Figure 8.2 Technical analysis: moving-average rule (5- and 20-day moving averages) Source: C. J. Neely, "Technical Analysis in the Foreign Exchange Market: A Layman's Rule," Review, Federal Reserve Bank of St. Louis, Sept./Oct. 1997, p. 24.
A market-based forecast is a forecast based on market indicators such as forward rates. The empirical evidence on the relationship between exchange rates and market indicators implies that the financial markets of industrialized countries efficiently incorporate expected currency changes in the spot rate, the forward rate, and in the cost of money. This means that we can obtain currency forecasts by extracting predictions already embodied in spot, forward, and interest rates. Therefore, companies can develop exchange forecasts on the basis of these three market indicators.
Spot rates Some companies track changes in the spot rate and then use these changes to estimate the future spot rate. To clarify this point, assume that the Mexican peso is expected to depreciate against the dollar in the near future. Such an expectation will cause speculators to sell pesos today in anticipation of their depreciation. This speculative action will bid down the peso spot rate immediately. By the same token, assume that the peso is expected to appreciate against the dollar in the near future. Such an expectation will encourage speculators to buy pesos today, hoping to sell them at a higher price after they increase in value. This speculative action will bid up the peso spot rate immediately. The present value of the peso, therefore, reflects the expectation of the peso's value in the very near future. Companies can use the current spot rate to forecast the future spot rate because it represents the market's expectation of the spot rate in the near future.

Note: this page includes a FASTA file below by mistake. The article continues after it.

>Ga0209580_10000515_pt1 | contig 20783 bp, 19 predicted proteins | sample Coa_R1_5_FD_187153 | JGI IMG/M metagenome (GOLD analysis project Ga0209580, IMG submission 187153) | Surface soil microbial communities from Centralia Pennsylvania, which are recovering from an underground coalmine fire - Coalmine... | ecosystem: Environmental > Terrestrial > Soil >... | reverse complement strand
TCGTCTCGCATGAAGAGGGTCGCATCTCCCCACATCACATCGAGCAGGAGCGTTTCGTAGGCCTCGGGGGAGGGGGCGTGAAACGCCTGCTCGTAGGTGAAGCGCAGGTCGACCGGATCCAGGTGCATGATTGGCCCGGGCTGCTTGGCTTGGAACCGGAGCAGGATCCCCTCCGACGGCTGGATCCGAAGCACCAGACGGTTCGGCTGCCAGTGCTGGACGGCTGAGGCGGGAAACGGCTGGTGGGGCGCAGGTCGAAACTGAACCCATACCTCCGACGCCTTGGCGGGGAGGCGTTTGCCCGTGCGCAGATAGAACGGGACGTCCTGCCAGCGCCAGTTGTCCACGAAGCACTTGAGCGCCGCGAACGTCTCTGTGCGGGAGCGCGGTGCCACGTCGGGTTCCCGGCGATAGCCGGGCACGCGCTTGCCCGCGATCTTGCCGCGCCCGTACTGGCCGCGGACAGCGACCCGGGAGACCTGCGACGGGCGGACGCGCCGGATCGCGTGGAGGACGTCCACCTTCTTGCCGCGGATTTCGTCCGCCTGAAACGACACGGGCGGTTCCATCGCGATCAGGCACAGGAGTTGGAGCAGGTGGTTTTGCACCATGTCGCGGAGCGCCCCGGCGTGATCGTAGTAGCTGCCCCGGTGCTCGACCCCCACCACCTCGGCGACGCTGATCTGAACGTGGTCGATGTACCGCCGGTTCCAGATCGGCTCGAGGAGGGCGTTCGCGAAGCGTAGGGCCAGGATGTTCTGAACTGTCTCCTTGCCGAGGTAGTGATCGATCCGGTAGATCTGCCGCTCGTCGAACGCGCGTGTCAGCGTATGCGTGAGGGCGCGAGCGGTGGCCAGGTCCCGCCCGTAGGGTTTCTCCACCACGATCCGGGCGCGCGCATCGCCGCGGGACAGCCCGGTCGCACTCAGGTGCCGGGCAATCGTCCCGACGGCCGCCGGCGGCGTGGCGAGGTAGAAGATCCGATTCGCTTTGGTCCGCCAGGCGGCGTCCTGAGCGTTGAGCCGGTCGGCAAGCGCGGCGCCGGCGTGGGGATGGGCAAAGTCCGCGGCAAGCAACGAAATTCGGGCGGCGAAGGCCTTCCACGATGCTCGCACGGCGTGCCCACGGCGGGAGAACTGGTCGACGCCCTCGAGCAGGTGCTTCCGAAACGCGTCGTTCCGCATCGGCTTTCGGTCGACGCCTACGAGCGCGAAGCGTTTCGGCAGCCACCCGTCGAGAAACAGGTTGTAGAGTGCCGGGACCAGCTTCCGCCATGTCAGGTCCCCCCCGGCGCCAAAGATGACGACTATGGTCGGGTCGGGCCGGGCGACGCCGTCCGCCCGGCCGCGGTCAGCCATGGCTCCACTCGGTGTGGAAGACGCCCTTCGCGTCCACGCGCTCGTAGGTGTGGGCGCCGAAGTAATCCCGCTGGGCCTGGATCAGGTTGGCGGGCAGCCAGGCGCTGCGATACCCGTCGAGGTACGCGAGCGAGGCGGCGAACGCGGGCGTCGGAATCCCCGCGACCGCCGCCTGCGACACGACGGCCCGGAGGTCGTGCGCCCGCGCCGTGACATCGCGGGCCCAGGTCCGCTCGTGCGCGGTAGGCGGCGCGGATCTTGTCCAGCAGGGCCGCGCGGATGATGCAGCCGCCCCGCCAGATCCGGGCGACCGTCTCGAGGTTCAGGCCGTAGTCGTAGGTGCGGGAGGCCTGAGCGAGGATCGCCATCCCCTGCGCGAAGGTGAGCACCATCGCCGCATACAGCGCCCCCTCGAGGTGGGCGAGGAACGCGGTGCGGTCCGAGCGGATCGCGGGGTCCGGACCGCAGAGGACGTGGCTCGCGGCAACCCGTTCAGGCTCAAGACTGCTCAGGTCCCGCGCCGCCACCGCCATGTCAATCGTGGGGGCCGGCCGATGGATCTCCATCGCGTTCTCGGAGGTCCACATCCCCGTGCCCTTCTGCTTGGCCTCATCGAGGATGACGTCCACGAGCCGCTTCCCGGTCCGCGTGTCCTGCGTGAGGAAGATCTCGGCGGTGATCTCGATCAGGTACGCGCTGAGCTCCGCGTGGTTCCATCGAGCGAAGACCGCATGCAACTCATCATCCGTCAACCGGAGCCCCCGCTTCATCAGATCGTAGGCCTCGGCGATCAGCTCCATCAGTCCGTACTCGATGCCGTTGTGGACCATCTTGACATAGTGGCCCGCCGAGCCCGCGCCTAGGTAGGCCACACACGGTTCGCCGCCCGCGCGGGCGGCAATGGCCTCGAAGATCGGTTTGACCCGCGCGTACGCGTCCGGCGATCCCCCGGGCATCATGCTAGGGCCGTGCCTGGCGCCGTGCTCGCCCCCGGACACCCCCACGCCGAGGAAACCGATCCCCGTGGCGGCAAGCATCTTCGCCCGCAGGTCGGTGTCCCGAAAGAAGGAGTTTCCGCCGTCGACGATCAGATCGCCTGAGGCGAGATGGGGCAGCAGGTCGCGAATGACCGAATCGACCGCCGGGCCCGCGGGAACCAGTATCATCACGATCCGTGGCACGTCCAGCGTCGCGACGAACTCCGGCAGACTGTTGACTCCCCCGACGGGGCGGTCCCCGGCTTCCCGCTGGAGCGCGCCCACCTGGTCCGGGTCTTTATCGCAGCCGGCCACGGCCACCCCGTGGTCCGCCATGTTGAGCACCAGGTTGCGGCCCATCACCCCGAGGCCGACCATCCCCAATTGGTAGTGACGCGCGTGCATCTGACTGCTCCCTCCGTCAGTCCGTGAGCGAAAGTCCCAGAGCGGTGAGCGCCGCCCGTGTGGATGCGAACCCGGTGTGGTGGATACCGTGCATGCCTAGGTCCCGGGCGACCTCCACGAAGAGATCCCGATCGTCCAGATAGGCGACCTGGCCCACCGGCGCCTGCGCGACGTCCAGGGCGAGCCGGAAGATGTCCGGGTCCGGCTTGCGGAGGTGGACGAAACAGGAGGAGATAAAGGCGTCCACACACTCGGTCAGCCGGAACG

Forward rates The expectation theory assumes that the current forward rate is a consensus forecast of the spot rate in the future. For example, today's 30-day yen forward rate is a market forecast of the spot rate that will exist in 30 days.
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